Florida Race Dividing Democrats
The Florida Senate race is causing
for the state's Democrats.
On the one hand, some of them (especially black voters) feel loyalty to Kendrick Meek, a young
black congressman trying for a promotion to the Senate. The problem is that he trails both
Gov. Charlie Crist (?-FL) and Marco Rubio (R) badly in the polls and few people think he
can win. On the other hand, some Democrats think that Crist might caucus with the Democrats
and at least has some chance to win. They argue that a vote for Meek is a wasted vote.
Former Representative Robert Wexler, a Democrat, strongly endorsed Crist
yesterday and told his many supporters to vote for Crist.
So while some people thought Crist's independent candidacy would split the Republican vote,
what has happened is that he divided the Democratic vote.
A similar pattern seems to be developing in Alaska. When
Sen. Lisa Murkowski (R-AK) refused to give up after losing her primary
and decided to run as a write-in candidate, many Democrats thought
she would divide the Republican vote and thus give Democrat
Scott McAdams a chance. But Murkowski is drawing much of her support
from Democrats and thus hurting, rather than helping, McAdams.
In both Florida and Alaska, what Democratic voters seem to be
saying is that they do not want a tea partier in the Senate and
will sacrifice the local Democrat and vote for a moderate Republican
to deny the tea partier a victory. In a sense this becomes a self-fulfilling
prophecy though. If most Democrats refuse to vote for the
Democrat, then the Democrat won't win, but if all the Democrats
vote for the Democrat, at least in Florida, he might win.
Democrats Forced to Triage Candidates
With Democrats in trouble in so many races, the DSCC is having to decide which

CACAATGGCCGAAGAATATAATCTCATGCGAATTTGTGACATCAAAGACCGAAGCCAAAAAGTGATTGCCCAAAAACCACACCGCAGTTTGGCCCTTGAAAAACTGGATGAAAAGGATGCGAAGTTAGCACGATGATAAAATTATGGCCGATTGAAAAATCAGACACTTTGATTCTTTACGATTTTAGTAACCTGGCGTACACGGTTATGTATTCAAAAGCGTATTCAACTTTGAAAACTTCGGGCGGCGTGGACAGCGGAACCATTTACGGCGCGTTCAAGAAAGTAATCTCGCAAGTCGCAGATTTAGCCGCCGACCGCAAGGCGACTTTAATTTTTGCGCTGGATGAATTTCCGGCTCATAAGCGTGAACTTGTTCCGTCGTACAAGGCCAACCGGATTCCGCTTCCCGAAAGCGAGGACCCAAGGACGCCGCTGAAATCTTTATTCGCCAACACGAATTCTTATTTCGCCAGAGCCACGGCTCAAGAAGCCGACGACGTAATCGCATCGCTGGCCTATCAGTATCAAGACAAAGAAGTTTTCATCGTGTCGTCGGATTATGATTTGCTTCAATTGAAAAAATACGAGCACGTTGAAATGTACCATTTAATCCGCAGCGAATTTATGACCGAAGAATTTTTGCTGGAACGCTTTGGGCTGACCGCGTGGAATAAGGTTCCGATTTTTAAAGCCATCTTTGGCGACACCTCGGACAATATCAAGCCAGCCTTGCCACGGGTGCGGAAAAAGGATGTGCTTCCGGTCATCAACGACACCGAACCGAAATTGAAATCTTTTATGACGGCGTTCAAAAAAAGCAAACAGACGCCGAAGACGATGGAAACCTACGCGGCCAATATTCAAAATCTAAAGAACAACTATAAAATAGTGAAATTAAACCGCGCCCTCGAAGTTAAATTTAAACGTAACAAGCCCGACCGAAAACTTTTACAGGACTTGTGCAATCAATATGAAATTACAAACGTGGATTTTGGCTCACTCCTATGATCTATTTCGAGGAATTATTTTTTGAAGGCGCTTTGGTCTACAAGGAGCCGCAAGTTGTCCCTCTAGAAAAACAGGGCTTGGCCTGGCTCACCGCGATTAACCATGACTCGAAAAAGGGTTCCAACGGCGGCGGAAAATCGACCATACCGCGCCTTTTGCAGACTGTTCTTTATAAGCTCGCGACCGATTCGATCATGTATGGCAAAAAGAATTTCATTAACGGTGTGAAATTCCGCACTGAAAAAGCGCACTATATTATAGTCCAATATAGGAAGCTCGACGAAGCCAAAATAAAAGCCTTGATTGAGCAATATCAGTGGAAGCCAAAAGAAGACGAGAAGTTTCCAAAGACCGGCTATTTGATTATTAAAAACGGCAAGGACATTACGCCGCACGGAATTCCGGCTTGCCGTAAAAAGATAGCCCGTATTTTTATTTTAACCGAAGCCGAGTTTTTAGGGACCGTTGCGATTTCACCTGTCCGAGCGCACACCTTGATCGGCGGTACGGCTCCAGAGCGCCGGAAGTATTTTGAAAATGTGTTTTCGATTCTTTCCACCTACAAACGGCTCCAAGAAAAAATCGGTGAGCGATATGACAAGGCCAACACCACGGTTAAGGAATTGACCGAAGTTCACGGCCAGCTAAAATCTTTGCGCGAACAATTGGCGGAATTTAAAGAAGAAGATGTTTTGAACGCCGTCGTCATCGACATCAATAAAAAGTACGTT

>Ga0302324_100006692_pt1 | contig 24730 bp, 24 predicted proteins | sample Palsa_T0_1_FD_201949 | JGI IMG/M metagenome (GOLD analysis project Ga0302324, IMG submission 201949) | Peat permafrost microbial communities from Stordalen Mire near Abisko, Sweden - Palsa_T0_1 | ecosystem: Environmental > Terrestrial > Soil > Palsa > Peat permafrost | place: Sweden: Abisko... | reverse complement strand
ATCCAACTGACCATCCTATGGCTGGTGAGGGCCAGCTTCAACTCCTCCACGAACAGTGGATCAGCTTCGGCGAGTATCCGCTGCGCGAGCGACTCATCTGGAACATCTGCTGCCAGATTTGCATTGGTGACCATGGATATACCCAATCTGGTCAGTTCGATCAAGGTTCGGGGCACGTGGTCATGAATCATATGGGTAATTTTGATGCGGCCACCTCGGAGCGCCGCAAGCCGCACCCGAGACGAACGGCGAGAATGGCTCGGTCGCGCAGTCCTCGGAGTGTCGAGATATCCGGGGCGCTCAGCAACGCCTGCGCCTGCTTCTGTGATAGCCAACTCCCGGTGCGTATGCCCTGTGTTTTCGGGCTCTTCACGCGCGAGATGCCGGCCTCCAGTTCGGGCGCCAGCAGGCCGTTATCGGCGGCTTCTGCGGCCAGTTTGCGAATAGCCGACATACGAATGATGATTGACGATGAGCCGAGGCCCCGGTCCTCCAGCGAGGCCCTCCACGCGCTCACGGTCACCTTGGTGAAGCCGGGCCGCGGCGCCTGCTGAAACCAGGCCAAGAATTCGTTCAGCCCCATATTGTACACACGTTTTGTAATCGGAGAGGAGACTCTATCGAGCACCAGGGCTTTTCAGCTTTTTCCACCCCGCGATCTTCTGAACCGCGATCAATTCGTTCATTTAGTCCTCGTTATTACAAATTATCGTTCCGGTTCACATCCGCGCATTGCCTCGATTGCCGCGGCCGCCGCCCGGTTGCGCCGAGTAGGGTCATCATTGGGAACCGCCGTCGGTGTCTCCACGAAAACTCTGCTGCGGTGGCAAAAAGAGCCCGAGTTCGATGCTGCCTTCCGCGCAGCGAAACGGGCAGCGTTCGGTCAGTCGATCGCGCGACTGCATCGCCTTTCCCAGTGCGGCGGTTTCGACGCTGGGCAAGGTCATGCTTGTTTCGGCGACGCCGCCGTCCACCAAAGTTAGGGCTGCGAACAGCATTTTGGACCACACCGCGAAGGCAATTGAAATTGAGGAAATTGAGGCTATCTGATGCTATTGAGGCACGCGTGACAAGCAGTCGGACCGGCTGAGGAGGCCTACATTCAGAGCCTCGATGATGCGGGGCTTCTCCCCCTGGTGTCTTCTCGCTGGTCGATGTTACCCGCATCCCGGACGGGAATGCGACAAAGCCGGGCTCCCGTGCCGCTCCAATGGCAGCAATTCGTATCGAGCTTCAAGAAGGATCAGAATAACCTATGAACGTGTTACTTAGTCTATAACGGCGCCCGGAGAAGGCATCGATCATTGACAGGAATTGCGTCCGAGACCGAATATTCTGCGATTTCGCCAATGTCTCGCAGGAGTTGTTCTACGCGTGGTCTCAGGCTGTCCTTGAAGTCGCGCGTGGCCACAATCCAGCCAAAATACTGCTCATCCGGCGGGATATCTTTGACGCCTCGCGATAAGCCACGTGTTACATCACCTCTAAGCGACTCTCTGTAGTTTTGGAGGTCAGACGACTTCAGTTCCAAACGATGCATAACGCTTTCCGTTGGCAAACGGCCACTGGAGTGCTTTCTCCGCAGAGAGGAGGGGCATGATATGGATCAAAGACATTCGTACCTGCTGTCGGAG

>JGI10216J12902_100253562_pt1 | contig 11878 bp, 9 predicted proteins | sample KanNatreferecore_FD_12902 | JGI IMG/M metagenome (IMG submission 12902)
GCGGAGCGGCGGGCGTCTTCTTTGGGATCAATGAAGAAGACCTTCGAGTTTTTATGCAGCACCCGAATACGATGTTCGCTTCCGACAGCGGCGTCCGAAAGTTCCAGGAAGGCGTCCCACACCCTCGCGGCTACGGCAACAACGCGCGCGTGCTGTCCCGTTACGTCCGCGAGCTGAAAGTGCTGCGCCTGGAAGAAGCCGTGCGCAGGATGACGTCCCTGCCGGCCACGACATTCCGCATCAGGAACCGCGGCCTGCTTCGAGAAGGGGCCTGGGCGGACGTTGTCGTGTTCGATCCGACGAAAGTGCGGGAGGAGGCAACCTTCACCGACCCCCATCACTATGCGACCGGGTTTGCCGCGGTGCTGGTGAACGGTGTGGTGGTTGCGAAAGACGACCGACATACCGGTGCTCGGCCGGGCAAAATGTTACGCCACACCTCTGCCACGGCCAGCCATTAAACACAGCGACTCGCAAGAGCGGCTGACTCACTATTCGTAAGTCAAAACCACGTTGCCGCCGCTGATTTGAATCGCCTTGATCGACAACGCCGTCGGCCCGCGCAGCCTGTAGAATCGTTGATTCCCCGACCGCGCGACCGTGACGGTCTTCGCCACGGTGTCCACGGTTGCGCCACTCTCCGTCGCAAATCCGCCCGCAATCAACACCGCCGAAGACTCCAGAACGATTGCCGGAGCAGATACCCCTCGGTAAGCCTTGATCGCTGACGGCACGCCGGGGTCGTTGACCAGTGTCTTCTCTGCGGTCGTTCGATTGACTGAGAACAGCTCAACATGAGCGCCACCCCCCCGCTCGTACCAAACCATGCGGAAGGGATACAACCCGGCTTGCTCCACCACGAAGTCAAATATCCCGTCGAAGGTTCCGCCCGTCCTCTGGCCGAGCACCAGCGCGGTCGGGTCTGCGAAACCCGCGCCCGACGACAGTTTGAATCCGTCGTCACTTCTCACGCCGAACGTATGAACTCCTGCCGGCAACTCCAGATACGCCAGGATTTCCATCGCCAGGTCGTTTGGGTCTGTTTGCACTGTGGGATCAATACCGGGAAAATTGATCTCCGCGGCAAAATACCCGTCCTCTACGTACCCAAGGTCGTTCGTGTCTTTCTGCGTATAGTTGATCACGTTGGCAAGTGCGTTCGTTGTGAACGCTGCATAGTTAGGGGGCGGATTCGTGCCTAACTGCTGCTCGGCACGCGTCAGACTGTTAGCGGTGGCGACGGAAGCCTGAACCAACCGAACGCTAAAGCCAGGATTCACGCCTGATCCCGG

candidates to support and which to cut loose and let sink or swim on their own.
Tough Senate races are underway in at least eight states:
Colorado, Illinois, Kentucky, Missouri, Nevada, Pennsylvania, West Virginia and Wisconsin,
and DSCC chairman, Sen. Robert Menendez (D-NJ) has to decide how to spend his limited budget.
Arkansas, Indiana, Ohio, Louisiana, New Hampshire, North Carolina, and Florida as lost causes.
No doubt Menendez is polling the eight states where all is not yet lost like crazy to see
which ones he might be able to save with a big injection of money. At the moment, the
Democrats' best prospects appear to be Colorado, Illinois, Nevada, and West Virginia, but
that could change in the coming weeks.
The chance of winning is not the only factor Menendez has to consider when drawing up his
budget. Some states, like Nevada and West Virginia, are cheap to advertise in and others,
such as Illinois and Pennsylvania, are expensive. A milion dollars goes a long way in
West Virgina but not nearly so far in Pennsylvania. Also to be considered is the color
of the state. It doesn't take a lot to convince people in Illinois to vote for Democrats;
they normally do it without much urging, whereas West Virginia is a harder sell. Finally,
some candidates, like Alexi Giannoulias (IL), are already badly damaged whereas others, like
Joe Manchin (WV) are very popular. From all these factors, a decision has to be made about
where to put resources.
Whitman to Debate Brown on Spanish-Language Television Today
a confusing jumble
fresh in everyone's mind, the debate tonight between
gubernatorial candidates Meg Whiteman (R) and Jerry Brown (D) could
be the decisive event in the governor's race. Many Latinos have become
suspicious of Whitman, who called her maid "family" and then
unceremoniously threw her out on the street at the start of her
campaign when it was clear she was going to be a liability. Tonight
she will get her one--and perhaps only--chance to redeem herself
in the eyes of Latino voters, who comprise 21% of California's
voters. It is generally accepted that a Republican candidate needs
at least 30% of the Latino vote to win statewide here.
One has to wonder if Whitman ever heard the name
(Bill Clinton's first nominee for Attorney General who was shot down
for having employed an illegal nanny).
Whitman has spent $120 million on television ads so far. It might
have been wiser for her to have spent $119 million on ads and $1 million
to buy Nicky Diaz Santillan's silence. Probably there will be a poll
within a few days of the debate and we'll have a better idea of how
much damage has been done.
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